NEXT: Pre-trial incarceration in the United States should be abolished.
Jun
20
6:30 PM18:30

NEXT: Pre-trial incarceration in the United States should be abolished.

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We're very excited to team up with the Rikers Debate Project (http://rikersdebateproject.org/) for this upcoming debate. Featured on Full Frontal with Samantha Bee, RDP will present four qualified debaters on pre-trial incarceration, two of whom were students of this groundbreaking program.

“The defendant with means can afford to pay bail. He can afford to buy his freedom. But the poorer defendant cannot pay the price. He languishes in jail weeks, months, and perhaps even years before trial. He does not stay in jail because he is guilty. He does not stay in jail because any sentence has been passed. He does not stay in jail because he is any more likely to flee before trial. He stays in jail for one reason only – he stays in jail because he is poor.”

– President Lyndon Johnson, at the signing of the Bail Reform Act of 1966

Over 20 percent of prison and jail inmates in the United States are currently awaiting trial. Their only confirmed crime? An inability to pay the bail bondsman. The current setting of money bail leaves defendants with two options: pay the bondsmen or remain in “debtors’ prison.”

In theory, the bail system is meant to balance three competing objectives: (1) allow all but the most dangerous criminal defendants to go free before trial, (2) ensure that defendants appear at all required court proceedings, and (3) protect the public by preventing new crime. But are these objectives accomplished through pre-trial incarceration, or is it time for reform? Join us for this exciting display of civil discourse!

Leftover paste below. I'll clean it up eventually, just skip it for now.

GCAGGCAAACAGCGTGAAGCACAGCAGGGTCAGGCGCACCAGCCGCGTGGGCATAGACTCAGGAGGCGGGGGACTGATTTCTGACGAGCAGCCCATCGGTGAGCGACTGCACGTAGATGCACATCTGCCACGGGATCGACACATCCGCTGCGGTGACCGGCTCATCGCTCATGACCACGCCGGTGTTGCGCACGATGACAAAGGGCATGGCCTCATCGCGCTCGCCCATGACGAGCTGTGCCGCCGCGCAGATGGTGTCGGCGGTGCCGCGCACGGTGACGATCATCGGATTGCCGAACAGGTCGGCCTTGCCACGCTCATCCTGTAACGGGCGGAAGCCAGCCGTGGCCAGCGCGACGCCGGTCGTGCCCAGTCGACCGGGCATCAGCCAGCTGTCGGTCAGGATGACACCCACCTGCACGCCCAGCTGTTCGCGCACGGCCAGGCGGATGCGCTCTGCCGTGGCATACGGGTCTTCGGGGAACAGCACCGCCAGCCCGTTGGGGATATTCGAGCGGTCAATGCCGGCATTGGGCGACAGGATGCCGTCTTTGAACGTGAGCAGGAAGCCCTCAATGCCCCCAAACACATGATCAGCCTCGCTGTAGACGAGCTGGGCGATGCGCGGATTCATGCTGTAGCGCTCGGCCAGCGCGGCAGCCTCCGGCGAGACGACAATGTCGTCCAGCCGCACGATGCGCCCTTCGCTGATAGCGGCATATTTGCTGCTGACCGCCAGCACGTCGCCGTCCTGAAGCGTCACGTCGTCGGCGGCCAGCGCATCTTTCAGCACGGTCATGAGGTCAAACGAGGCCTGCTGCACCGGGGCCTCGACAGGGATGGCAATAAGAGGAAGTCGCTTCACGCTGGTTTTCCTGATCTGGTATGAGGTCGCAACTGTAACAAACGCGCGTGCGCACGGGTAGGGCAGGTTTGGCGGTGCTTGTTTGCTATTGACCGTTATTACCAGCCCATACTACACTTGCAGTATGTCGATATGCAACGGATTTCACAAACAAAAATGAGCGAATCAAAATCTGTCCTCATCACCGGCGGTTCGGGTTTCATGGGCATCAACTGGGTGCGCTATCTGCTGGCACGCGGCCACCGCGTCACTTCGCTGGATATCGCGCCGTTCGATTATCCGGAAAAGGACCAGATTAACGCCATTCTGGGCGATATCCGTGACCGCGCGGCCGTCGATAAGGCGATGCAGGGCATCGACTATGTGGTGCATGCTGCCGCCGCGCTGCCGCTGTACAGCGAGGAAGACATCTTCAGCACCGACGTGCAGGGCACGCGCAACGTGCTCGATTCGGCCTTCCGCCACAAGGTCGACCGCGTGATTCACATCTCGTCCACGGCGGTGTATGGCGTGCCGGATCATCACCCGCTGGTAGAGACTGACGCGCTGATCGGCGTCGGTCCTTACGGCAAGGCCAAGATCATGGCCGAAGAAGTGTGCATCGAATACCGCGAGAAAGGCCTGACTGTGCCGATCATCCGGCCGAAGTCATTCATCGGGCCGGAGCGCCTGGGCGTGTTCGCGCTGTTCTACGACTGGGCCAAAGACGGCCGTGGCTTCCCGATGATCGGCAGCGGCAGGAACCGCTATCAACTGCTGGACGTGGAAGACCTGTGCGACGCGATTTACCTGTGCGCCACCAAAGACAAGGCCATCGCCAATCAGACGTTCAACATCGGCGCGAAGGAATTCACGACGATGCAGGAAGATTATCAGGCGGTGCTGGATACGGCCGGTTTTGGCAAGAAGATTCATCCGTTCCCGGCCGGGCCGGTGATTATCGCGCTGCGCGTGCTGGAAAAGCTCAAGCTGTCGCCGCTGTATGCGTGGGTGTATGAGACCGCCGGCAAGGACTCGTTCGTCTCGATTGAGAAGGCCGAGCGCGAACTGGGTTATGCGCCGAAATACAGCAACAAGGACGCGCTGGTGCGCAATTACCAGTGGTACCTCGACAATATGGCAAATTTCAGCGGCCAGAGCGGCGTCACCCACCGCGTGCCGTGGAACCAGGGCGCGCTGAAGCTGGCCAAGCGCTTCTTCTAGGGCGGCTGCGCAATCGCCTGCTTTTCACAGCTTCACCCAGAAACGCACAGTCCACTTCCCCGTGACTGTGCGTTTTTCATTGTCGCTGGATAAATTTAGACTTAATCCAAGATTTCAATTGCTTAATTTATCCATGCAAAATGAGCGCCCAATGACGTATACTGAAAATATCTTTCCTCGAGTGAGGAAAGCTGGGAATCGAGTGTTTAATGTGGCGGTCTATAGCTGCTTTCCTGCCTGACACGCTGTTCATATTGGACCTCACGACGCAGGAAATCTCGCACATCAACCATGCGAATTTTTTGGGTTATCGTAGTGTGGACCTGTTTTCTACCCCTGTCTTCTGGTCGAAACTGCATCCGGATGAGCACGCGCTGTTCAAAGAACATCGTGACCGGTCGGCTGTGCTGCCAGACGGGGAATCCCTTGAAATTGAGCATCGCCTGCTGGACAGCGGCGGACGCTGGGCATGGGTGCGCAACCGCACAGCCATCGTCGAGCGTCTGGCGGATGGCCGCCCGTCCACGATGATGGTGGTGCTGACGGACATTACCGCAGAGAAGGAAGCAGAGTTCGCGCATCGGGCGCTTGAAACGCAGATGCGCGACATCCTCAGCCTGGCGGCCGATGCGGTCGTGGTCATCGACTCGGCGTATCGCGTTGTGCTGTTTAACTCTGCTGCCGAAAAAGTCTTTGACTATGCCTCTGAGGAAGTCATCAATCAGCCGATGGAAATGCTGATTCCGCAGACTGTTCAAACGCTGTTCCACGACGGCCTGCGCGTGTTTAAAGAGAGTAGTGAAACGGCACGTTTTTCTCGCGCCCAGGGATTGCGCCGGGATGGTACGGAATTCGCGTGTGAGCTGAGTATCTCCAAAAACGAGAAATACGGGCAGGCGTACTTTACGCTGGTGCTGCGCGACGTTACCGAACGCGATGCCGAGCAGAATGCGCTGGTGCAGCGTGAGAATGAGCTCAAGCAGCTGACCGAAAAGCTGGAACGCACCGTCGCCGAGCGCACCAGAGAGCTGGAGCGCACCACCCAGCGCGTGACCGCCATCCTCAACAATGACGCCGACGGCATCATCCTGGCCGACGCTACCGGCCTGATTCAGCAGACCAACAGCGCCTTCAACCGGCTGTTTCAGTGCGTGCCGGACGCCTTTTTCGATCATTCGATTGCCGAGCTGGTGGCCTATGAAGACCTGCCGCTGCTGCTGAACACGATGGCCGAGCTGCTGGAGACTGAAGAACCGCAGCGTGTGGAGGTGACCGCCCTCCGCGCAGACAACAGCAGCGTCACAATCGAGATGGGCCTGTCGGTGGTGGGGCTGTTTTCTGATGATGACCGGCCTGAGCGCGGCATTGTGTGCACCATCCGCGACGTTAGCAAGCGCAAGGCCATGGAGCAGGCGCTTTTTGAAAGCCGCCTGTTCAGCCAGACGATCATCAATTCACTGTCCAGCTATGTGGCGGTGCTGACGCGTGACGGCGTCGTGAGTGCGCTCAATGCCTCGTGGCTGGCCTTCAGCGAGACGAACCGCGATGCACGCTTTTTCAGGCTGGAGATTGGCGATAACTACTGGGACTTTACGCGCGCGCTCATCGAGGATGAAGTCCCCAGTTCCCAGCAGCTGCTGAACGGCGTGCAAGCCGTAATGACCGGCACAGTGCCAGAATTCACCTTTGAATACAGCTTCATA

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PREVIOUS: Controversial speakers are good for public universities.
May
30
6:30 PM18:30

PREVIOUS: Controversial speakers are good for public universities.

In October 2017, the University of Florida spent a staggering $600,000 for extra security measures to prepare for a talk given by white supremacist leader, Richard Spencer. At UC Berkeley, right-wing provocateur Milo Yiannopoulos was met by hundreds of protestors, police officers, and barricades. His speech was delivered to a few dozen people in a nearly empty forum, and subsequently the four-day "Free Speech Week" was canceled.

We're seeing a rise of the "heckler's veto," a term for disruptive behavior causing universities to cancel contentious programs. Conservatives argue liberals are stifling free speech, and liberals view free speech as a weapon used by the right to spread hateful rhetoric.

Are these divisive speakers ultimately benefitting the student body through constructive dialogue, or is their presence a dangerous distraction? Are the exorbitant costs to provide adequate safety protocols on campus worth it to taxpayers? Where does the First Amendment fit into this, and do public universities have an obligation to grant these speakers an audience? We hope you'll join us!

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PREVIOUS: Startup culture is broken.
Apr
25
6:30 PM18:30

PREVIOUS: Startup culture is broken.

Fewer startups are raising venture capital, and those that do are struggling to pay it back. Cash burn rates are skyrocketing, causing many investors to flee. Workaholism is now the standard; so if you're not putting in weekends and holidays, your competition will.